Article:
In a Nutshell:
Safely operating a pipeline requires keeping track of many different factors, including maintenance and repairs. Regulations offer guidance on what elements must be considered; one of the key factors for gas pipelines is humidity. The standard in Mexico, NOM-001-SECRE-2010, requires humidity in gas pipelines to be below
110 mg/m3. This case study details the drying of a 42” natural gas pipeline in Mexico, specifically the last 230-km section of the line, which had exceeded acceptable humidity levels.
In the case of this Mexican asset, the mountainous terrain surrounding this specific pipeline causes water to collect in areas of low elevation, which increases humidity and poses a threat to asset integrity. In-line drying activities are also affected. Increased water and humidity levels can render simple pig runs ineffective for two primary reasons: 1) Displacing liquid upwards is complicated. 2) Due to the elevation changes along the pipe route, cleaning tools would seal less effectively and much of the liquid would bypass the pig.
WHAT IS THE SOLUTION?
This is a classic example of why a full cleaning program is more effective than just one run. In this case, the plan devised by ROSEN experts included a dewatering configuration to push as much liquid as possible out of the pipe, followed by a series of bare foam pigs to absorb remaining liquid like a sponge. So, in short: dewatering first, then drying.
The program began with a dewatering train consisting of two ultimate cleaning pigs with multiple sealing discs and brushes, five low-density foam pigs, and three high-density foam pigs. This initial dewatering train, propelled by the gas flowing through the pipeline, would push not only liquid out of the line but also dust and debris. The sludge subsequently created could not be sent downstream into the next pipe sections. Therefore, a separation and filtration system was installed at the receiver end. This system first separates the sludge from the gas and then filters smaller particles from the medium. These products can then continue to move downstream without causing damage to the rest of the pipeline system.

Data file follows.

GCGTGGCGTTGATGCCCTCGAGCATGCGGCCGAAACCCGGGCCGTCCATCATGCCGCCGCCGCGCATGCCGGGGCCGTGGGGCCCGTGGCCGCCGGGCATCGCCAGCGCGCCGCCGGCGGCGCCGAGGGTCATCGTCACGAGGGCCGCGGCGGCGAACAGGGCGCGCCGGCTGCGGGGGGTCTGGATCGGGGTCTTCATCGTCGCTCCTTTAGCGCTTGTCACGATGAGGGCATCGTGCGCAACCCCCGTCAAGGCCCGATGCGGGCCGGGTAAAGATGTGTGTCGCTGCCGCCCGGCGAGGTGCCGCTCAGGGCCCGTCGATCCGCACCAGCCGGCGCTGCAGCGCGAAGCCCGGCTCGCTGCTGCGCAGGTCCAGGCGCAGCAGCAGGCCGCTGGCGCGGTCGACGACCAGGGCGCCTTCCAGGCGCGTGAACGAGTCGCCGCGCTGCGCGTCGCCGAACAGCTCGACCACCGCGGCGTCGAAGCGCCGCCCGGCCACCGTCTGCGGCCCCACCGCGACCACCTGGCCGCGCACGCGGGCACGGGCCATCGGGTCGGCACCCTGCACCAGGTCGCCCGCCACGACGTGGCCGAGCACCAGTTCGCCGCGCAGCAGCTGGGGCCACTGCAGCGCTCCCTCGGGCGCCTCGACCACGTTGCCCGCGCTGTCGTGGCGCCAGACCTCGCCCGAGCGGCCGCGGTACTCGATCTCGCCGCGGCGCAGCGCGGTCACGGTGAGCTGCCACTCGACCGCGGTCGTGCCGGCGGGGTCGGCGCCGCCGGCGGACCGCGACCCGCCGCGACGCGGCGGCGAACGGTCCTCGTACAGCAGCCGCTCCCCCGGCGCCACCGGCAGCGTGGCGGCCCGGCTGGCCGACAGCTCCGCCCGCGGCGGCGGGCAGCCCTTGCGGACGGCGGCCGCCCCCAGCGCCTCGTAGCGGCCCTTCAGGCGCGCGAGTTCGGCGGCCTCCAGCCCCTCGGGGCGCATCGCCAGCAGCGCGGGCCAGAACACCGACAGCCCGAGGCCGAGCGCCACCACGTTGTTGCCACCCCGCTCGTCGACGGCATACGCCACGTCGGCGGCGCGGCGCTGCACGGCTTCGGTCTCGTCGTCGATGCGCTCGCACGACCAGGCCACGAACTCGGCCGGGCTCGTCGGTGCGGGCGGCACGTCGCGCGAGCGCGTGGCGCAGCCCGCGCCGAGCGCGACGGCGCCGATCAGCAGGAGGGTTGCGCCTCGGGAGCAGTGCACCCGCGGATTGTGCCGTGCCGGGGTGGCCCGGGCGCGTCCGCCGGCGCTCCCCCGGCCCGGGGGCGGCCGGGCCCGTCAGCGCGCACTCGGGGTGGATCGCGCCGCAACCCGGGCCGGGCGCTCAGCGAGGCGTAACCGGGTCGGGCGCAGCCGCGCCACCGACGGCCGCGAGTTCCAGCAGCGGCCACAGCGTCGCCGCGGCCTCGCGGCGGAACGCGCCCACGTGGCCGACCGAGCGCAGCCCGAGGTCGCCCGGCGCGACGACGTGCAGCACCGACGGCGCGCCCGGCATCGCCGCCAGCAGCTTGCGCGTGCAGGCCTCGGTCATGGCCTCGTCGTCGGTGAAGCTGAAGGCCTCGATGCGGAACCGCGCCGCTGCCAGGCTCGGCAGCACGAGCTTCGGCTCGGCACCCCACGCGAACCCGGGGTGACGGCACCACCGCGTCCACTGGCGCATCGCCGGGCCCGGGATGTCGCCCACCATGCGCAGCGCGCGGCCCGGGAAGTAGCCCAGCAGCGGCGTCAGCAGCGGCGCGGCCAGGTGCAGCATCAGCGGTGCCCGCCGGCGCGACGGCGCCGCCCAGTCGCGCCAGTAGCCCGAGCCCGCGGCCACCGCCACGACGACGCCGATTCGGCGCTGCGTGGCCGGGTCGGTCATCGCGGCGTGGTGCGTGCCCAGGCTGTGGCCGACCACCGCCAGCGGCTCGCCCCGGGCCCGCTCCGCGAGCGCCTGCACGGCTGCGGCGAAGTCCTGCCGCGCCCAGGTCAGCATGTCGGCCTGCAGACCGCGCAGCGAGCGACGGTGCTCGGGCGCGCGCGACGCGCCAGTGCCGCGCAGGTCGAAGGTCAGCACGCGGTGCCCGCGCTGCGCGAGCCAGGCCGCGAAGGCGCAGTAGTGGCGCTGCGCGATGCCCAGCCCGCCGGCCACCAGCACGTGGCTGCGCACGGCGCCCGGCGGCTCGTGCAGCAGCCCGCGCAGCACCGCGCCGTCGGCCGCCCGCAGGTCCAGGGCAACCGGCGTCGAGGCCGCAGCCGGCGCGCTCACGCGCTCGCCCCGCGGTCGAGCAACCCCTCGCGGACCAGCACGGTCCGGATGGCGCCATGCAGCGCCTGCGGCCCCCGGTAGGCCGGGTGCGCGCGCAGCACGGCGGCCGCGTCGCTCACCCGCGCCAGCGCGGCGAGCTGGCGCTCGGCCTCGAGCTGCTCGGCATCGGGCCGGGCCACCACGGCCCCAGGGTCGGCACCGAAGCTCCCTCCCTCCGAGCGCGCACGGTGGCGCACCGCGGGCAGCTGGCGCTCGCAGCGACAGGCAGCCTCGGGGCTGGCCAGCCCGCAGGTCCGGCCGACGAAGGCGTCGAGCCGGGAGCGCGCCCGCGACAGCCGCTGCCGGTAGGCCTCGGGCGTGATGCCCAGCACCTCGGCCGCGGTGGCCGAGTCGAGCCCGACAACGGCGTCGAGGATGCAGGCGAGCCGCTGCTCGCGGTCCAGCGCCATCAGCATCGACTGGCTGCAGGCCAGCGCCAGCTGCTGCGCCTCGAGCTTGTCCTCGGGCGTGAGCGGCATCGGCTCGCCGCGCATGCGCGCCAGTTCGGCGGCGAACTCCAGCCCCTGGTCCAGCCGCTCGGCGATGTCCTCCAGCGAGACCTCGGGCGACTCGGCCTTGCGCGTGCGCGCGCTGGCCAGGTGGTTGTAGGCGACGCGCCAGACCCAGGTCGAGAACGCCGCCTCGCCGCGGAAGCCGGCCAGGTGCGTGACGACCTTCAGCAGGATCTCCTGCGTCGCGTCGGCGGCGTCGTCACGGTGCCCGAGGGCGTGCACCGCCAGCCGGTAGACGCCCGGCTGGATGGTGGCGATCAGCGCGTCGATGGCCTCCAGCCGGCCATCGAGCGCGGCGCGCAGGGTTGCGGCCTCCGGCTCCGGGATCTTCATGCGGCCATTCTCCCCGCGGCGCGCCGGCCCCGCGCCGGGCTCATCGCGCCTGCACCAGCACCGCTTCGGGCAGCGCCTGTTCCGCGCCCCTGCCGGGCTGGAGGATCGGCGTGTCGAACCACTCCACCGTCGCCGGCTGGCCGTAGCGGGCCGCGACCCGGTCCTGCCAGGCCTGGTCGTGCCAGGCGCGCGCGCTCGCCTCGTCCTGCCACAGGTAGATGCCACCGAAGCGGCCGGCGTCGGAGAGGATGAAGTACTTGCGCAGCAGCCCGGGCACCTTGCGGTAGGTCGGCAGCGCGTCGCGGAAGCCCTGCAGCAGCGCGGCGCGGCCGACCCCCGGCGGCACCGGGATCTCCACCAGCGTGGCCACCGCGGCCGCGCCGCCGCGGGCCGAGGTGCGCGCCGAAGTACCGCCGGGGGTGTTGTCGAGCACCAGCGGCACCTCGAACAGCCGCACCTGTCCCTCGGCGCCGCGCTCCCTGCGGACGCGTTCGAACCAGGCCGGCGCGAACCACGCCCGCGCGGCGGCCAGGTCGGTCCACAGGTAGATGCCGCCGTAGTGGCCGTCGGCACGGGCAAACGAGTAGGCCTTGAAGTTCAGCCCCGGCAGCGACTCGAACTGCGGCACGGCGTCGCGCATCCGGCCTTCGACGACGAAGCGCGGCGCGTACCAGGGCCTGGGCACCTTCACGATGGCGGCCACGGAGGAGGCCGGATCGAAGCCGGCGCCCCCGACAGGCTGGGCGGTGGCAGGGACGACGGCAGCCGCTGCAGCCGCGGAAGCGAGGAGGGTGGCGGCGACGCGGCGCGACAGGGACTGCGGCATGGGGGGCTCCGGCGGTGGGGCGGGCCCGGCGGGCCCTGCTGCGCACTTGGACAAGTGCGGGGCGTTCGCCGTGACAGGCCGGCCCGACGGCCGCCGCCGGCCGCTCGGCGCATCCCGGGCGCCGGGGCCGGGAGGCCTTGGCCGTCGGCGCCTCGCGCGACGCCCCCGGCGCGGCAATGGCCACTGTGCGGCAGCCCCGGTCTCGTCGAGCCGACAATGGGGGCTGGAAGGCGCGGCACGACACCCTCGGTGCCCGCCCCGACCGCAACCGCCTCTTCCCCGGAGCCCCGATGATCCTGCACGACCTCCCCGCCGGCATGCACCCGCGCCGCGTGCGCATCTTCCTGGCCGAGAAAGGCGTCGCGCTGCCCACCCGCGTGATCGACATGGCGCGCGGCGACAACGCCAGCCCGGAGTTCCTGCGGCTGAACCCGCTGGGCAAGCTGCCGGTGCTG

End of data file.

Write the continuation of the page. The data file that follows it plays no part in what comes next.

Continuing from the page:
Figure 1 – Tool arrangement of dewatering train
After a successful dewatering run, subsequent drying tool trains followed, each time reducing the levels of moisture in the pipeline. In total, three additional tool trains travelled through the line before it reached acceptable humidity levels. In order to ensure the moisture in the pipeline was continuously decreasing after each tool train, a handheld dew point meter was used at each valve along the pipeline. During the operation, excess gas was vented or flared at eight vents located along the pipe route, at which point humidity measurements could be taken.
Drying of Gas Station
In addition to drying the pipeline itself, the operator required a drying service for the gas station. Not being able to navigate the pipe from the inside, to dry this section of pipe, ROSEN technicians injected nitrogen directly into the system at a high flow rate. The properties of nitrogen allow for the drying of the system without interfering with the product.
Figure 2 – Humidity levels during the full cleaning program
With the various drying activities completed, the pipeline section was back to operating within the required specifications (below 110 mg/m3), making this a successful drying campaign. To ensure continued safe operation, our ROSEN experts recommended periodic cleaning and in-line inspection to enable effective integrity management decisions throughout the lifecycle of the pipeline.